Fazoli’s, a fast casual restaurant chain with over two hundred locations, ran a sweepstakes campaign offering the chance to win either a trip to Italy or a year’s worth of free Fazoli’s Family Meals. Though the campaign was slightly below the Engagement Score average for its industry and campaign format, it was hundreds of points above the average for Virality (see Exhibit G), demonstrating that a successful campaign doesn’t have to have record‑breaking scores for both metrics.

Part of the reason for Fazoli’s success is that the campaign included a refer‑a‑friend component, so consumers who recruited friends to enter earned an extra chance to win. This functionality can be added to several campaign formats, and campaigns that include refer‑a‑friend had an average VS of 312 in Q2, well above the average VS of 86 across all campaign formats.

Along with including a refer‑a‑friend component, Fazoli’s gave consumers a personalized experience by including links for consumers to share the campaign with their networks on Facebook, Twitter or Email. To keep consumers coming back to their campaign, Fazoli incorporated a counter that kept track of how many consumers entered the contest using the personal link someone shared. These best practices that Fazoli incorporated into their campaign can be leveraged by any brand in any industry.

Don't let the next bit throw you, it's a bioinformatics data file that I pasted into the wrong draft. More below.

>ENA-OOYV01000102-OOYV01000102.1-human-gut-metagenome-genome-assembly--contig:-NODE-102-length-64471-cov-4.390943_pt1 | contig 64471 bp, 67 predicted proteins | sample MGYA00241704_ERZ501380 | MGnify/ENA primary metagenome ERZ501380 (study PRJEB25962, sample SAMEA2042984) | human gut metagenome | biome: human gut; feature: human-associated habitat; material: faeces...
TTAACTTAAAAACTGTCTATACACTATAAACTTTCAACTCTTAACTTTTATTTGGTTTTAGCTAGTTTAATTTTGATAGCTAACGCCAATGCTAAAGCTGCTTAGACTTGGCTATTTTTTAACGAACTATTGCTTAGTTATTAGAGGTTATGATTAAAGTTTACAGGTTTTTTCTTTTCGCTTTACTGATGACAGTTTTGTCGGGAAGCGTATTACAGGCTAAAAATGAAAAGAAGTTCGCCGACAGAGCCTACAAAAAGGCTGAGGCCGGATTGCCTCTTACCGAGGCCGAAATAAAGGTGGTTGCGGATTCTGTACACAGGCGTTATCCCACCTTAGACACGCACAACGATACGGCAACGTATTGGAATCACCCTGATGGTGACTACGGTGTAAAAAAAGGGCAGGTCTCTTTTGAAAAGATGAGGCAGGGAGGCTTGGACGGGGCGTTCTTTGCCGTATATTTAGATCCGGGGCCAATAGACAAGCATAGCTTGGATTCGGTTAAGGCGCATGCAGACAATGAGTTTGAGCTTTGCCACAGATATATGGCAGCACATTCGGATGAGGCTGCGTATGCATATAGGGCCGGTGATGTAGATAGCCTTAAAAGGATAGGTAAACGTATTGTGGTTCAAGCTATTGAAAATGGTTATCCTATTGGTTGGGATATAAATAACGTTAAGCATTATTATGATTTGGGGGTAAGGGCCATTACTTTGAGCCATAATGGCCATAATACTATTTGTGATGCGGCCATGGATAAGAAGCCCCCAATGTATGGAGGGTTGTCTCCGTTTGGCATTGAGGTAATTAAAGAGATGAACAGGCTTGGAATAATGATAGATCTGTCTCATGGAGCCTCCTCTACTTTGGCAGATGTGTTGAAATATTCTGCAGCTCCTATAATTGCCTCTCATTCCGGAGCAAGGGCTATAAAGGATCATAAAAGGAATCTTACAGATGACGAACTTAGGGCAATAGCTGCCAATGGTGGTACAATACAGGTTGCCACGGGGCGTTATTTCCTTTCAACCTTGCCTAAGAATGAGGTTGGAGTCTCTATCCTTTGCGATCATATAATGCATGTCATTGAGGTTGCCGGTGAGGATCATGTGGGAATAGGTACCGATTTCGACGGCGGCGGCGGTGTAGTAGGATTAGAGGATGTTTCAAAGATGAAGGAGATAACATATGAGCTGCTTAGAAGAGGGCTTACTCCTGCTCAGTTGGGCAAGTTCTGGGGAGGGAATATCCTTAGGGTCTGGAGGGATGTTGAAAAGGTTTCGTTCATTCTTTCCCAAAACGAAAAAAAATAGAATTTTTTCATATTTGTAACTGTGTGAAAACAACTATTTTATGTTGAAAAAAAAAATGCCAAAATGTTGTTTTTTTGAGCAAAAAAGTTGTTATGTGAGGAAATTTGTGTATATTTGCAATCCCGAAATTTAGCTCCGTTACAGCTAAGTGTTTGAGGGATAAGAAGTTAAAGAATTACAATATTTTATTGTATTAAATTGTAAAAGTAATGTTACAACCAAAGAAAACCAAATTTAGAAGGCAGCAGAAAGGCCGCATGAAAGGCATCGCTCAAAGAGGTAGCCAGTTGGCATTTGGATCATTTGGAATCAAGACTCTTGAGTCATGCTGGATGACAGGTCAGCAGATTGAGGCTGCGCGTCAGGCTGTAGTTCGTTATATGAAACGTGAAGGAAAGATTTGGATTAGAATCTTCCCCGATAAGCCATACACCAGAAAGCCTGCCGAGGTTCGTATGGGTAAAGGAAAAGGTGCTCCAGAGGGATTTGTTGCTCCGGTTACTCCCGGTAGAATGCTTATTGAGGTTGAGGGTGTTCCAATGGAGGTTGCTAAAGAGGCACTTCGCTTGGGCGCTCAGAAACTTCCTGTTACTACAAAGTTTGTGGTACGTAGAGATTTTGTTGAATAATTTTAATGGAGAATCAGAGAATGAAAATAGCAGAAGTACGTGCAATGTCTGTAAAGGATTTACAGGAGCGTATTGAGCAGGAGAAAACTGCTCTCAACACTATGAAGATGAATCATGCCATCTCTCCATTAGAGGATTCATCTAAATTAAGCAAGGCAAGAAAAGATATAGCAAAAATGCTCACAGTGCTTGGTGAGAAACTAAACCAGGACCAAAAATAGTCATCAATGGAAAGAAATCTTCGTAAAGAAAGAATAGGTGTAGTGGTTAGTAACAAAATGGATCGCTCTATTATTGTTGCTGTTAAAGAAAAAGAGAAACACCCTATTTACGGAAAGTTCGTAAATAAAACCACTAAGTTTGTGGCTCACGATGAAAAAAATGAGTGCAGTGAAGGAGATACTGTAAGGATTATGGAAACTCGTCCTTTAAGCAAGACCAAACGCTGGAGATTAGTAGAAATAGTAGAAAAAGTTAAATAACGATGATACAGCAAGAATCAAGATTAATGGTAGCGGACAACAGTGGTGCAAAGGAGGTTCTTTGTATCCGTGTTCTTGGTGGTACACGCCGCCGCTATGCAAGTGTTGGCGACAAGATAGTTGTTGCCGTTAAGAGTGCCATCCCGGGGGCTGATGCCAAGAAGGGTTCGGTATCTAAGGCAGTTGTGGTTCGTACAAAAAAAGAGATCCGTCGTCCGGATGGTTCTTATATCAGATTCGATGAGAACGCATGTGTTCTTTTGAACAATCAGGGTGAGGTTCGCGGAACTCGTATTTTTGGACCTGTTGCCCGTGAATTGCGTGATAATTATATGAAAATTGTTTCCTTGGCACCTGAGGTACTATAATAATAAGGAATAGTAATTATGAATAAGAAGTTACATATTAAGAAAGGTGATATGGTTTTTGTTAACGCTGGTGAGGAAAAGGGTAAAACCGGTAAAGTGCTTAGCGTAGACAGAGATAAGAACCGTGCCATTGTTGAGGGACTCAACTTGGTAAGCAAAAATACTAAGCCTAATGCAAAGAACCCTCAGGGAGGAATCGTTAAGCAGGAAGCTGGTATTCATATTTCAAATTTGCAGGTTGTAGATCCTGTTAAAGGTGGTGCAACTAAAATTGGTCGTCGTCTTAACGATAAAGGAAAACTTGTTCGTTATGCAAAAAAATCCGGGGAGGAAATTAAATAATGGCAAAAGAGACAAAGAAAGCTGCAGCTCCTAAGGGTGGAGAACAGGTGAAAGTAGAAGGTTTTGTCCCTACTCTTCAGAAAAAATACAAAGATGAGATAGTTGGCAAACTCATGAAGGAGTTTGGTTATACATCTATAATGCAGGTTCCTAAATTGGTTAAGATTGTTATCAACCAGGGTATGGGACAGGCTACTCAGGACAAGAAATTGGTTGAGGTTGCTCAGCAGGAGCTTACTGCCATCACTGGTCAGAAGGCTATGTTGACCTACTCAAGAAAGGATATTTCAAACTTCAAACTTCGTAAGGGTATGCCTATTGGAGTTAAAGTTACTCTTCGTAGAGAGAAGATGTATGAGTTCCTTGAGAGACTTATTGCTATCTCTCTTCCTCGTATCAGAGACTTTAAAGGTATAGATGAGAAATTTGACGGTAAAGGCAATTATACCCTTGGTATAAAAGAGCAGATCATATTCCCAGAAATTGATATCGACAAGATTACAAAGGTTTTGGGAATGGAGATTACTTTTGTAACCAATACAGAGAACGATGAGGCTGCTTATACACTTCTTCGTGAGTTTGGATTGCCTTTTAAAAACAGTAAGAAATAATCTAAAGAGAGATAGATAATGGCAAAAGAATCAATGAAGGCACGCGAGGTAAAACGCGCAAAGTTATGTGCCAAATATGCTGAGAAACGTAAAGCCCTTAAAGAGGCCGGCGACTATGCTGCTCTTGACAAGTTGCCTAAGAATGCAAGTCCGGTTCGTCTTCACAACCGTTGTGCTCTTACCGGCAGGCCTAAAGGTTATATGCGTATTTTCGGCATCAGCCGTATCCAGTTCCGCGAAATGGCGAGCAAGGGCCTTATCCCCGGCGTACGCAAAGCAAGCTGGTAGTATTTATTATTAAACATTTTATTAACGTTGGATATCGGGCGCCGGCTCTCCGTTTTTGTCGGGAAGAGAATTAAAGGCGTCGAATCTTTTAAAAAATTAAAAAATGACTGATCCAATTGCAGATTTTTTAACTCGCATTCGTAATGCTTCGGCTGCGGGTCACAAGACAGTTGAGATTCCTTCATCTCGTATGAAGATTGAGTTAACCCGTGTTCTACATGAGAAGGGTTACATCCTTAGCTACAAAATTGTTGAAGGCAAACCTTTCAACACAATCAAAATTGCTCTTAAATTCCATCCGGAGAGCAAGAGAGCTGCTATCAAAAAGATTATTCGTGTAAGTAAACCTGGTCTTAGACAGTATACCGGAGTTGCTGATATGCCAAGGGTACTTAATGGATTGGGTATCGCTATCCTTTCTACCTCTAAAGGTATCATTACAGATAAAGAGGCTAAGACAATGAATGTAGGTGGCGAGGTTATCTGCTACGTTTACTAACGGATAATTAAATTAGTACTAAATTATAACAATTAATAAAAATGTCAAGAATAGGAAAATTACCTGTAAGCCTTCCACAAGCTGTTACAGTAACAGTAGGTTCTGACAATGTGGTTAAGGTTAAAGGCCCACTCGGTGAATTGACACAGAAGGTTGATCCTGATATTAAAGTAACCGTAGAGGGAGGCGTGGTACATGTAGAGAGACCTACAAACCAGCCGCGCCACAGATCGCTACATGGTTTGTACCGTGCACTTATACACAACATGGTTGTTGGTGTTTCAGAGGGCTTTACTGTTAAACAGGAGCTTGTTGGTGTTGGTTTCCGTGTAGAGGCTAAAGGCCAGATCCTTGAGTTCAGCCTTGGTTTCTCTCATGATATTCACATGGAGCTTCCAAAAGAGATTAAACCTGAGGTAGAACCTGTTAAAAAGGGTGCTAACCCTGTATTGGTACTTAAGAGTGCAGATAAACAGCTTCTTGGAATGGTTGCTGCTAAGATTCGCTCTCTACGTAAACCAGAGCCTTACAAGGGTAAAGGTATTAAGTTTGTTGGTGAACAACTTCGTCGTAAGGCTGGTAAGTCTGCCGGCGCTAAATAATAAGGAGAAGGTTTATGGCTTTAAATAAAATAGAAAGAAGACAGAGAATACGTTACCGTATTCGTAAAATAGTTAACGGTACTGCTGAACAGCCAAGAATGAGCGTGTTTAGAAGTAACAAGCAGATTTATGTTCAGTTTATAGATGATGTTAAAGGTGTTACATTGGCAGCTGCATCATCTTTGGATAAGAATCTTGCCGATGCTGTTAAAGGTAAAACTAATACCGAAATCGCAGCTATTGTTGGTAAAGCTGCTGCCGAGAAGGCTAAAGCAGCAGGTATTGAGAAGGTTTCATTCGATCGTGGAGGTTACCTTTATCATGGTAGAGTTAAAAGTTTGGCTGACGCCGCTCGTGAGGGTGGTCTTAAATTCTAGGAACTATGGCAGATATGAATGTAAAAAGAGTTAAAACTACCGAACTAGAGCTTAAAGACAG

Click here to learn more about the Fazoli’s campaign.

Exhibit G: Fazoli’s Campaign DCI
Exhibit G: Fazoli’s Campaign DCI

Daiya’s “Make Yourself Cheezier” Campaign

“Make Yourself Cheezier” demonstrates that the goal of some campaigns is to be both engaging and viral. Daiya, a dairy alternative food company based in Vancouver, ran a co‑created content campaign asking consumers to make themselves “cheezier” using a digital photo booth. In exchange, consumers earned the chance to win a year’s worth of dairy‑free cheese. The result was a campaign whose ES and VS were well above the industry and campaign format averages (see Exhibit H).